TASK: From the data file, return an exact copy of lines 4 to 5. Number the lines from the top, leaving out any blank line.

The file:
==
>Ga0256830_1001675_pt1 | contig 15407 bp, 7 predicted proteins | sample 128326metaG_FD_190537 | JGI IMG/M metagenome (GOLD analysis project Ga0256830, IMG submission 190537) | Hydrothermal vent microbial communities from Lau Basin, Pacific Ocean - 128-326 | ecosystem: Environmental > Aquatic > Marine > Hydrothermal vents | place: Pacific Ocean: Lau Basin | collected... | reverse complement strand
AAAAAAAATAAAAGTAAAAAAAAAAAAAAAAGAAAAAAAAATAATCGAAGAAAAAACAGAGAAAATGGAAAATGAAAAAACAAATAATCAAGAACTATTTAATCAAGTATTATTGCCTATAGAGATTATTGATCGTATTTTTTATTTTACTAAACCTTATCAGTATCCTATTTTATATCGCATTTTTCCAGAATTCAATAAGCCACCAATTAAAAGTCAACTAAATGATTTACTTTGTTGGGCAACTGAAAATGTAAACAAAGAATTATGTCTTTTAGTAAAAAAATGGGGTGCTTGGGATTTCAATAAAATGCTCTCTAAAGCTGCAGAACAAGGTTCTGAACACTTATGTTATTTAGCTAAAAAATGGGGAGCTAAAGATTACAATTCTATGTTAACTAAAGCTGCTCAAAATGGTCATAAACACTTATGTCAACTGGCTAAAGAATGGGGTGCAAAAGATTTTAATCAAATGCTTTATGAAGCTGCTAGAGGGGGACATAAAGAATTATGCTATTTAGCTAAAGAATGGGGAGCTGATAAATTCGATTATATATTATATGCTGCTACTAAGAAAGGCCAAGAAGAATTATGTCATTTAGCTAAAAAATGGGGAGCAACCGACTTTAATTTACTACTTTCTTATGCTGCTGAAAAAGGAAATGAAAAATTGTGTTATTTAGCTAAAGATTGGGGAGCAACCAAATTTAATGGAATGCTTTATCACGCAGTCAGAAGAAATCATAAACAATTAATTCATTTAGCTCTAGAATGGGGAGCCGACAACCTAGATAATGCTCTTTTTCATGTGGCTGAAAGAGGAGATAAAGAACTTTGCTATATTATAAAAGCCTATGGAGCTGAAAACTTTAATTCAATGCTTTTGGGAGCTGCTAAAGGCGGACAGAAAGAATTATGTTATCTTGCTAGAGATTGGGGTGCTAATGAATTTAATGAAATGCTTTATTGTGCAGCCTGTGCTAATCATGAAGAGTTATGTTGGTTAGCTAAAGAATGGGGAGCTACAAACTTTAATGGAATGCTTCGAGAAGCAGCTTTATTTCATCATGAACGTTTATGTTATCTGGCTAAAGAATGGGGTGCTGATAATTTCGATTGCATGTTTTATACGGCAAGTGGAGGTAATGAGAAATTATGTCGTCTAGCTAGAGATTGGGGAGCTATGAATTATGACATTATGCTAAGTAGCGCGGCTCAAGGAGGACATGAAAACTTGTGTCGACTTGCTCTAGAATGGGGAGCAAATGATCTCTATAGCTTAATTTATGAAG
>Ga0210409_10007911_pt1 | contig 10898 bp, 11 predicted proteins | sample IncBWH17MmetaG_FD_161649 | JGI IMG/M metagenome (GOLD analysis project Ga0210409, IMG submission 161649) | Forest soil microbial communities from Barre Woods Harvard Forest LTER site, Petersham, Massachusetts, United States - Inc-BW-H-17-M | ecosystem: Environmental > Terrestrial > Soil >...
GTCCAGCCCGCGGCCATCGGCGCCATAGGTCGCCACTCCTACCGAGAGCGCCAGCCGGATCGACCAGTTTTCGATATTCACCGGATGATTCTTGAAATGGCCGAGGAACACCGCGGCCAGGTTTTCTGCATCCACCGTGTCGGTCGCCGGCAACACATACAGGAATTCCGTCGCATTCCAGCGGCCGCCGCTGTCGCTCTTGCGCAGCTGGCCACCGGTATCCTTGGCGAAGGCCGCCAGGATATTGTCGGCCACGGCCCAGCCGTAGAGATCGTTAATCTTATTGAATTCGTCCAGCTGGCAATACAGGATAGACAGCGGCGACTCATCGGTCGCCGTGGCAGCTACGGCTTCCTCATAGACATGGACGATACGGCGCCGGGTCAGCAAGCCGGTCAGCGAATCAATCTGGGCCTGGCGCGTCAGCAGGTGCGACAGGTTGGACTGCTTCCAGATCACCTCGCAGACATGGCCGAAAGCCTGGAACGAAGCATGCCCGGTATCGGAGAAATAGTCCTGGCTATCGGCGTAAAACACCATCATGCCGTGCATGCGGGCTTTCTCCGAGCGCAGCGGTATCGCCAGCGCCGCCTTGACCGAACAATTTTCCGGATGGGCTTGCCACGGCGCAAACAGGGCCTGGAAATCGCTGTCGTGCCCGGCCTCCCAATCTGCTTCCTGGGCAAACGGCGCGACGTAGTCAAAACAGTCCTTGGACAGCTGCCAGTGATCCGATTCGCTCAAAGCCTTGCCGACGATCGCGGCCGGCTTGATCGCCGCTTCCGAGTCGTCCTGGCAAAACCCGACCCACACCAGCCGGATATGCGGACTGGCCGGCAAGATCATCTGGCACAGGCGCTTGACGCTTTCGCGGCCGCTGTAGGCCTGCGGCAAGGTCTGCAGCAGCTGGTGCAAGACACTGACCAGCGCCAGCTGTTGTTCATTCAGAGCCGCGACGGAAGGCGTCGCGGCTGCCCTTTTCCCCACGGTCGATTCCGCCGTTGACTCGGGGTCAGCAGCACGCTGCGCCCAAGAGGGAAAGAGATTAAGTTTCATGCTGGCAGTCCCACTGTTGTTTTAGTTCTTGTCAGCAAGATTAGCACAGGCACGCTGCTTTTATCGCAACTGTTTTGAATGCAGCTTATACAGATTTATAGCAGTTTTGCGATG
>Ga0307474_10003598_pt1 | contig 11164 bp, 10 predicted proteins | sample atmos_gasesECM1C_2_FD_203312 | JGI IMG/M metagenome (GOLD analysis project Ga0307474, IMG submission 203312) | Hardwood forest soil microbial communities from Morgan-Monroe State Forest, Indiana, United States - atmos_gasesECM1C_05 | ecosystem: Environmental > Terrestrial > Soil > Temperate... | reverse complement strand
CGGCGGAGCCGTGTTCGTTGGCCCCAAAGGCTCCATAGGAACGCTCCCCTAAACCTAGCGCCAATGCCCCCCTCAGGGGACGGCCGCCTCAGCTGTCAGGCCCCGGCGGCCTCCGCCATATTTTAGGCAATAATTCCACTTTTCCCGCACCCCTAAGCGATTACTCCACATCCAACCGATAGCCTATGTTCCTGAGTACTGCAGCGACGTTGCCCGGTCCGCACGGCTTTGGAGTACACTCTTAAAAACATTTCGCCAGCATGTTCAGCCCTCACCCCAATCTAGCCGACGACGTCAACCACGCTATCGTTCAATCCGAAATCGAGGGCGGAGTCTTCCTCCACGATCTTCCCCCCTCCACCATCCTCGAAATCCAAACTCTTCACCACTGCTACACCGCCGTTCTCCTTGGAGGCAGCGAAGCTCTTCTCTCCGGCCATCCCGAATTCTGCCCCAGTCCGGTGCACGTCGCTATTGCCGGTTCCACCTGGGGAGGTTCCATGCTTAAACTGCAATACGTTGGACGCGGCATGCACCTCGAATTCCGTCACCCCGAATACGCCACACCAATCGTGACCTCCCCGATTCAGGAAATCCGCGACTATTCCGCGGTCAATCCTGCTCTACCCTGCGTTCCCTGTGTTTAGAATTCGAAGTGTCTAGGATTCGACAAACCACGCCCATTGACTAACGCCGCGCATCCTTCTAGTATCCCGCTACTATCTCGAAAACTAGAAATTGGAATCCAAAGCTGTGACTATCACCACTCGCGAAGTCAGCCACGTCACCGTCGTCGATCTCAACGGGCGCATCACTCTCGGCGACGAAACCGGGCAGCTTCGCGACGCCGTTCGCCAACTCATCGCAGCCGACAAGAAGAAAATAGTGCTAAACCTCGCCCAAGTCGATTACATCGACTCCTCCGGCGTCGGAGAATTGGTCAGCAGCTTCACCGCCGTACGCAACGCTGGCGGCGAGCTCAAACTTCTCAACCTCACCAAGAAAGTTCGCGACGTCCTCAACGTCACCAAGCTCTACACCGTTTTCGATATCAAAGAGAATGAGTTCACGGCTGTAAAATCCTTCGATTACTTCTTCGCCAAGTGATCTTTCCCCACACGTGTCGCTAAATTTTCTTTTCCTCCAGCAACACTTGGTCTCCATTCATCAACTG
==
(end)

GTCCAGCCCGCGGCCATCGGCGCCATAGGTCGCCACTCCTACCGAGAGCGCCAGCCGGATCGACCAGTTTTCGATATTCACCGGATGATTCTTGAAATGGCCGAGGAACACCGCGGCCAGGTTTTCTGCATCCACCGTGTCGGTCGCCGGCAACACATACAGGAATTCCGTCGCATTCCAGCGGCCGCCGCTGTCGCTCTTGCGCAGCTGGCCACCGGTATCCTTGGCGAAGGCCGCCAGGATATTGTCGGCCACGGCCCAGCCGTAGAGATCGTTAATCTTATTGAATTCGTCCAGCTGGCAATACAGGATAGACAGCGGCGACTCATCGGTCGCCGTGGCAGCTACGGCTTCCTCATAGACATGGACGATACGGCGCCGGGTCAGCAAGCCGGTCAGCGAATCAATCTGGGCCTGGCGCGTCAGCAGGTGCGACAGGTTGGACTGCTTCCAGATCACCTCGCAGACATGGCCGAAAGCCTGGAACGAAGCATGCCCGGTATCGGAGAAATAGTCCTGGCTATCGGCGTAAAACACCATCATGCCGTGCATGCGGGCTTTCTCCGAGCGCAGCGGTATCGCCAGCGCCGCCTTGACCGAACAATTTTCCGGATGGGCTTGCCACGGCGCAAACAGGGCCTGGAAATCGCTGTCGTGCCCGGCCTCCCAATCTGCTTCCTGGGCAAACGGCGCGACGTAGTCAAAACAGTCCTTGGACAGCTGCCAGTGATCCGATTCGCTCAAAGCCTTGCCGACGATCGCGGCCGGCTTGATCGCCGCTTCCGAGTCGTCCTGGCAAAACCCGACCCACACCAGCCGGATATGCGGACTGGCCGGCAAGATCATCTGGCACAGGCGCTTGACGCTTTCGCGGCCGCTGTAGGCCTGCGGCAAGGTCTGCAGCAGCTGGTGCAAGACACTGACCAGCGCCAGCTGTTGTTCATTCAGAGCCGCGACGGAAGGCGTCGCGGCTGCCCTTTTCCCCACGGTCGATTCCGCCGTTGACTCGGGGTCAGCAGCACGCTGCGCCCAAGAGGGAAAGAGATTAAGTTTCATGCTGGCAGTCCCACTGTTGTTTTAGTTCTTGTCAGCAAGATTAGCACAGGCACGCTGCTTTTATCGCAACTGTTTTGAATGCAGCTTATACAGATTTATAGCAGTTTTGCGATG
>Ga0307474_10003598_pt1 | contig 11164 bp, 10 predicted proteins | sample atmos_gasesECM1C_2_FD_203312 | JGI IMG/M metagenome (GOLD analysis project Ga0307474, IMG submission 203312) | Hardwood forest soil microbial communities from Morgan-Monroe State Forest, Indiana, United States - atmos_gasesECM1C_05 | ecosystem: Environmental > Terrestrial > Soil > Temperate... | reverse complement strand